Maternity - Postpartum, part 4: Changes, Deep Vein Thrombosis, Pulmonary Embolism

  • 0:00 What to Expect
  • 0:35 Cardiovascular Changes
  • 0:49 Normal Blood Loss
  • 2:09 Cardiac Output
  • 2:41 Labs
  • 3:50 Nursing Care/ Teaching
  • 4:04 Deep Vein Thrombosis
  • 4:16 Risk Factors
  • 3:36 Signs and Symptoms
  • 5:25 Diagnosis
  • 5:47 Treatment
  • 5:58 Nursing Care
  • 7:15 Patient Teaching
  • 8:17 Pulmonary Embolism
  • 8:46 Signs and Symptoms
  • 9:29 Diagnosis
  • 9:54 Treatment
  • 10:41 Quiz Time!

Full Transcript: Maternity - Postpartum, part 4: Changes, Deep Vein Thrombosis, Pulmonary Embolism

Hi, I'm Meris with Level Up RN, and in this video, I'm going to be talking to you about some important concepts for postpartum care, including the cardiovascular changes associated with pregnancy and postpartum changes, along with deep vein thrombosis and pulmonary embolism. I'm going to be following along using our maternity flashcards. We are in the postpartum care section. If you want a set for yourself, you can grab them at And if you already have your own deck, I would invite you to follow along with me. Okay, let's get started.

Okay, so first up, we were talking about cardiovascular changes in the postpartum period. One of the most important things to know, and it's here in bold, red text, has to do with what is a normal amount of blood loss. I need to know what's normal so that I can know when it's abnormal, right? So here in bold, red text, 500 milliliters blood loss for a vaginal delivery is considered normal, and up to 1,000 milliliters or a full liter of blood loss is considered normal with a C-section. So specifically with a C-section, we get pretty good estimated blood loss because of things like suction and weighing sponges and things like that. So, typically, a patient would come to you and they would say they had five 580 MLs of EBL, estimated blood loss, or 900 MLs, and that's really important to get in report. Now, when we talk about a vaginal delivery, we can also estimate blood loss, and typically, that's done by weighing pads, or if there were special type of drape sheets that catch blood, then we could actually measure that. So it's an important thing to ask for in report and to know when you're assessing your patient because, again, if I had-- let's say I lost that full one liter, and I had a C-section, and then you start to see that I'm bleeding more and more and more, you need to think, "Well, she's already lost a full liter. We're already at our normal cut-off. Maybe I need to tell the doctor," right?

So, cardiac output. Remember, we have increased cardiac output 'cause we have increased blood volume in pregnancy, so it's going to remain elevated for about the first 48 hours, and then it will gradually decrease, but it takes a full 12 weeks for it to return to your patient's pre-pregnancy baseline. And similarly, the blood volume that your patient has is going to drop rapidly after birth because of that blood loss, but it's also going to take about four weeks for the blood volume to return to pre-pregnancy baseline as well. Now, some really important labs here on this card. Remember that your patient is in a hypercoagulable state following the delivery of an infant. And this is a good thing because it helps to prevent postpartum hemorrhage, but we also need to think about the fact that, if I am at more at risk for four coagulation, for clotting, I'm more at risk for things like forming a thrombus, right? So I need to be thinking about that and assessing my patient for those, and we'll talk about that in a moment. Now, it is also normal for your patients' white blood cell count to be elevated for one to two weeks up to 25,000 millimeters cubed. So if you're used to thinking of this as 4.5 to 10 or 11 is a normal white count, we're talking about 25. Up to 25 is considered normal. So that is a significant elevation from what we would think of as being normal in any other patient. So think about that. For one to two weeks, that is normal.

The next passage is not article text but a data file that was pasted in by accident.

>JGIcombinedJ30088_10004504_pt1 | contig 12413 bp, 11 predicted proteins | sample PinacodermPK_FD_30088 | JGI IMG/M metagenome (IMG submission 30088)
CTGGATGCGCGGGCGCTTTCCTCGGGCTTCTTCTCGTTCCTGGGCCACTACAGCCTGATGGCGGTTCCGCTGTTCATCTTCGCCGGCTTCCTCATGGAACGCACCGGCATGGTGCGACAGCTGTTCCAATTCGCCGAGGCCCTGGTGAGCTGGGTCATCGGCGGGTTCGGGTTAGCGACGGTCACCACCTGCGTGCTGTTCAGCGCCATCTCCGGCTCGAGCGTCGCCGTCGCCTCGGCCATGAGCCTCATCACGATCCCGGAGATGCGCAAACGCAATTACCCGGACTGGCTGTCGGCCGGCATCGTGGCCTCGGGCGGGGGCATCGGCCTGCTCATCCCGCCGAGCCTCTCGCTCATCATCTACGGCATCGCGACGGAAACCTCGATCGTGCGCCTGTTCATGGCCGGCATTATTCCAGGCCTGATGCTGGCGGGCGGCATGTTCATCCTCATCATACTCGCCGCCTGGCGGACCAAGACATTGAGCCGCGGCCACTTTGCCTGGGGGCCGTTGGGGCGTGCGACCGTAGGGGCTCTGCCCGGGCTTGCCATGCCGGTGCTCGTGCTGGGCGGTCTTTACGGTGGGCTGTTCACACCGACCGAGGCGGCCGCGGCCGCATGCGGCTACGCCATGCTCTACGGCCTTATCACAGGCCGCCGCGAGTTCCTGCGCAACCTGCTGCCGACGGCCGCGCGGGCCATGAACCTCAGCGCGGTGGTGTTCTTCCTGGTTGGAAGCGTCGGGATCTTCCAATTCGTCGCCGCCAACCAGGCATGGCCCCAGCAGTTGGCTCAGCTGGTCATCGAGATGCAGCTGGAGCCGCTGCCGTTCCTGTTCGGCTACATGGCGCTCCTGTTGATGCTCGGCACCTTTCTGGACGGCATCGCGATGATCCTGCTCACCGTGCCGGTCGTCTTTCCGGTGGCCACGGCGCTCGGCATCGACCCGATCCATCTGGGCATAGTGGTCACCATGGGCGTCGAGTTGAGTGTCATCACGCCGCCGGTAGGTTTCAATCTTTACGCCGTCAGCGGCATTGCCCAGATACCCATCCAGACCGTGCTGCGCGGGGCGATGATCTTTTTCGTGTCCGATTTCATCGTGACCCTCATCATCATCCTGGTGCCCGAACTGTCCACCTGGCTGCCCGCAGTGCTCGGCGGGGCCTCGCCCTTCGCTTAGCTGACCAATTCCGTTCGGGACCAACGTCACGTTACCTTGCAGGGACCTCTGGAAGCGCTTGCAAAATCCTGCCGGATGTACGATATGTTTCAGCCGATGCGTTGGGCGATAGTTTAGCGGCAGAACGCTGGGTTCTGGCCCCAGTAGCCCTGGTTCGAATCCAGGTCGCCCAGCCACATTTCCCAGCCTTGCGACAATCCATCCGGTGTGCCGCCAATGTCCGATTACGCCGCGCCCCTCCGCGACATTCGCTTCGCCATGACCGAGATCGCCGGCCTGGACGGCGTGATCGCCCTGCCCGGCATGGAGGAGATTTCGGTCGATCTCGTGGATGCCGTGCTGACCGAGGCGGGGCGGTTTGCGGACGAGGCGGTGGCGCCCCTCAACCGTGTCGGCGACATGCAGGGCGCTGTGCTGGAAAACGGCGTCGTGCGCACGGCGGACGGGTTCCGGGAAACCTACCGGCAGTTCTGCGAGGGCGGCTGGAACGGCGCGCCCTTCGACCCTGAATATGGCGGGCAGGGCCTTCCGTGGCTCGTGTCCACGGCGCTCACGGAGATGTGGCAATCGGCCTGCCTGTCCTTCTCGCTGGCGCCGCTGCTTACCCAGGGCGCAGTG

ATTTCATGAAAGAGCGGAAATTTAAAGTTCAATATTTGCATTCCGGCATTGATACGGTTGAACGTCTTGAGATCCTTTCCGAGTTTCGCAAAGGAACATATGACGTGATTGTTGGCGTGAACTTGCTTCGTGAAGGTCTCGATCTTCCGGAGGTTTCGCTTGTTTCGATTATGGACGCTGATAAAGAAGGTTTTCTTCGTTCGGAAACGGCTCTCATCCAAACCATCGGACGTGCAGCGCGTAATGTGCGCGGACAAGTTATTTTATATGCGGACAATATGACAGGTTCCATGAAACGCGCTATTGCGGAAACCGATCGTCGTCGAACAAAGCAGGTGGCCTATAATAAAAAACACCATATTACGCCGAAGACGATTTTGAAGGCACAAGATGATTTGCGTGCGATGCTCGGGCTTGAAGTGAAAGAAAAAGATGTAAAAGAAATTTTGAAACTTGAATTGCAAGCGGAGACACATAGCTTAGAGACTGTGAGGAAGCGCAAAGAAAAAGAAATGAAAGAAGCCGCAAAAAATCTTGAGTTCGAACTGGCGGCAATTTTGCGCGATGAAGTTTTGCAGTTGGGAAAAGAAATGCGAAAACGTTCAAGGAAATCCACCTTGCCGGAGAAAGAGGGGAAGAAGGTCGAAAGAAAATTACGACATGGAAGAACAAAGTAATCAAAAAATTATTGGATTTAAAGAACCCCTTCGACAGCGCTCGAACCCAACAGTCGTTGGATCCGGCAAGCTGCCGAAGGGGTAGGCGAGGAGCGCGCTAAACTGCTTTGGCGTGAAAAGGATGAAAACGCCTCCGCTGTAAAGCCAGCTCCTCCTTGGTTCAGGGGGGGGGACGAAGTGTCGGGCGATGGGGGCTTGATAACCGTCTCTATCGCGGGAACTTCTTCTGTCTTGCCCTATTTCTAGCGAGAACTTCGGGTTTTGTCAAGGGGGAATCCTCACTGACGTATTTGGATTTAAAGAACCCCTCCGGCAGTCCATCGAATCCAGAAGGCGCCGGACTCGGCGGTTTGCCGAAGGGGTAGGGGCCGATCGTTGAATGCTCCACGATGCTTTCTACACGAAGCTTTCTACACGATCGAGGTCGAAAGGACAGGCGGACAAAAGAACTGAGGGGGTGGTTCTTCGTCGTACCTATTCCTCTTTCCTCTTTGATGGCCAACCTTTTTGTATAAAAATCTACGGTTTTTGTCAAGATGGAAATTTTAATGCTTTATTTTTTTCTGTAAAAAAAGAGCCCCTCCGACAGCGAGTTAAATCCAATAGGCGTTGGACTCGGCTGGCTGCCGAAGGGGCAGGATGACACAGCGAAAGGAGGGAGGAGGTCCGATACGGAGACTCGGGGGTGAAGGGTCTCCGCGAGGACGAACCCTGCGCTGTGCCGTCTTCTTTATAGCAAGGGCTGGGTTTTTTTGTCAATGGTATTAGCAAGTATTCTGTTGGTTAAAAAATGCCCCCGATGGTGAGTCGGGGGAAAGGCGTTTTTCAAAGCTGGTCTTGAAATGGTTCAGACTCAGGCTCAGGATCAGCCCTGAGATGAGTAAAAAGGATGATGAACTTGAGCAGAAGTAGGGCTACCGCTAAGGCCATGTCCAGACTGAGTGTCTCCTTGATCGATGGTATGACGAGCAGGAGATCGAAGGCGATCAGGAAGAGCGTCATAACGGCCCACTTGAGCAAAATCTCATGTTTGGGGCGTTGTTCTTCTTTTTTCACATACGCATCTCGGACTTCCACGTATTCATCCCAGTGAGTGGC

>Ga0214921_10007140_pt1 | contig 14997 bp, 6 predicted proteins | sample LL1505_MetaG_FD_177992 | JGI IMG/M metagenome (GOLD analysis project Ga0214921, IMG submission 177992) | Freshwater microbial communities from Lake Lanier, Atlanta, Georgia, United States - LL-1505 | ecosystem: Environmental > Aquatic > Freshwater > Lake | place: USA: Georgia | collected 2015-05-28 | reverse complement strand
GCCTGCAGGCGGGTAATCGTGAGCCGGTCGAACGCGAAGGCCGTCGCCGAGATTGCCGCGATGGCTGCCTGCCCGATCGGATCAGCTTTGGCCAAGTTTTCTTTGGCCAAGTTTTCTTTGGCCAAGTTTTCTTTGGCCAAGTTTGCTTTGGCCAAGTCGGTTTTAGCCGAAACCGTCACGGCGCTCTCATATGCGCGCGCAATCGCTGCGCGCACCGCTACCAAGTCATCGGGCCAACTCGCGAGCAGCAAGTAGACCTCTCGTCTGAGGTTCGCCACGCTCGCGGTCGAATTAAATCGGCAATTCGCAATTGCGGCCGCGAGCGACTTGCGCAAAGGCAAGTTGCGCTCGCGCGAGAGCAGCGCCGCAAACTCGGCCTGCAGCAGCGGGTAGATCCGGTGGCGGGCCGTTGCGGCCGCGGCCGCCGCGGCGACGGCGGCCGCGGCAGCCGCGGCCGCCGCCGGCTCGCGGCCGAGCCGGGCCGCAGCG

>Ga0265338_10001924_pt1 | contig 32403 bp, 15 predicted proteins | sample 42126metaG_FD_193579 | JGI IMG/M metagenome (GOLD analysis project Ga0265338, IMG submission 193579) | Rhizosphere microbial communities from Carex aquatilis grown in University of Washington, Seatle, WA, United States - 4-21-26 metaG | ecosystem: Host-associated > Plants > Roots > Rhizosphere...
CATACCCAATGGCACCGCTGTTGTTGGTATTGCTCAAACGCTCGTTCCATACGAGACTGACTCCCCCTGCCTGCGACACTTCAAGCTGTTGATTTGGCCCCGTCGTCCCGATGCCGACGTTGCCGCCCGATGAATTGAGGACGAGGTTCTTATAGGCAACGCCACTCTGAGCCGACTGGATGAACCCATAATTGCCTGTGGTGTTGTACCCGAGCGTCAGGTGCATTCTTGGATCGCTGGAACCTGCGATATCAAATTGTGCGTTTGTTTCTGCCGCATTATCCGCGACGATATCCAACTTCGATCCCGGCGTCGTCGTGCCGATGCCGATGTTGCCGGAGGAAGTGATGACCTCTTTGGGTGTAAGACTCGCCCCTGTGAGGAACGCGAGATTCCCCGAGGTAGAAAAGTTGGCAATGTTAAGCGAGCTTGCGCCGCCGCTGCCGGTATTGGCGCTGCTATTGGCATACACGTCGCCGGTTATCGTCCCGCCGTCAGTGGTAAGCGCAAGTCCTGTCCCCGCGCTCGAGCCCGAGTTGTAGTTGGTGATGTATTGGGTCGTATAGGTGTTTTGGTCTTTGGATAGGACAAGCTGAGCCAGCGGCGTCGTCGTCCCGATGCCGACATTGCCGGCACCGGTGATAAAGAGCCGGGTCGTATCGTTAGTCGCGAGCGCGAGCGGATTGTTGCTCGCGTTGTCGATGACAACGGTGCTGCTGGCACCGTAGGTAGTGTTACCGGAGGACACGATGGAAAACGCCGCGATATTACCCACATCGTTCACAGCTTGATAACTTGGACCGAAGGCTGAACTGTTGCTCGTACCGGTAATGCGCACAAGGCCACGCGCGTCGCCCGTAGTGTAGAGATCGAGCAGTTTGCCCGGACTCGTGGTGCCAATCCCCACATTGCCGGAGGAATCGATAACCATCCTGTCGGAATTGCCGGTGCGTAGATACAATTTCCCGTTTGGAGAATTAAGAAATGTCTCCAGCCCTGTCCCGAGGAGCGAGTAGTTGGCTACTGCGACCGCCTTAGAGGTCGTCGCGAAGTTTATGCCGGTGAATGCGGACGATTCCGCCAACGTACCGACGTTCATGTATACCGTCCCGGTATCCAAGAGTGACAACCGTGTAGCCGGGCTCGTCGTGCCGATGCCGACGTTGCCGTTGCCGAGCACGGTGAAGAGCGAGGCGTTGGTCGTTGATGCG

Now, nursing care, we need to assess for signs of thrombus formation, and we will get to that in a moment. And then I also need to encourage my patient to be ambulatory as early as possible to help to decrease that risk. So, now, let's talk about where they are most likely to form a thrombus, which is going to be a deep vein thrombosis formed in one of the deep veins, primarily of the leg. Now, risk factors. We know about the risk factors of DVT as it relates to med surge, but the biggest risk factor for these patients is just the fact that they just had a baby. If we add immobility, obesity, diabetes, smoking, anything like that to the list, their risk increases. Now, when we talk about signs and symptoms, you probably know these. You've probably taken med surge already, but let's review them again. Unilateral pain and swelling in the leg is going to be a big sign here. If we had erythema, or redness, warmth in the area, or swelling-- I'm sorry, or hardness, which is sometimes called induration, all of those would be abnormal, and so we would want to check for those things every time we check on our patient. Are you having any pain in your legs? I'm looking to see if they're symmetrical, if they look swollen, anything like that.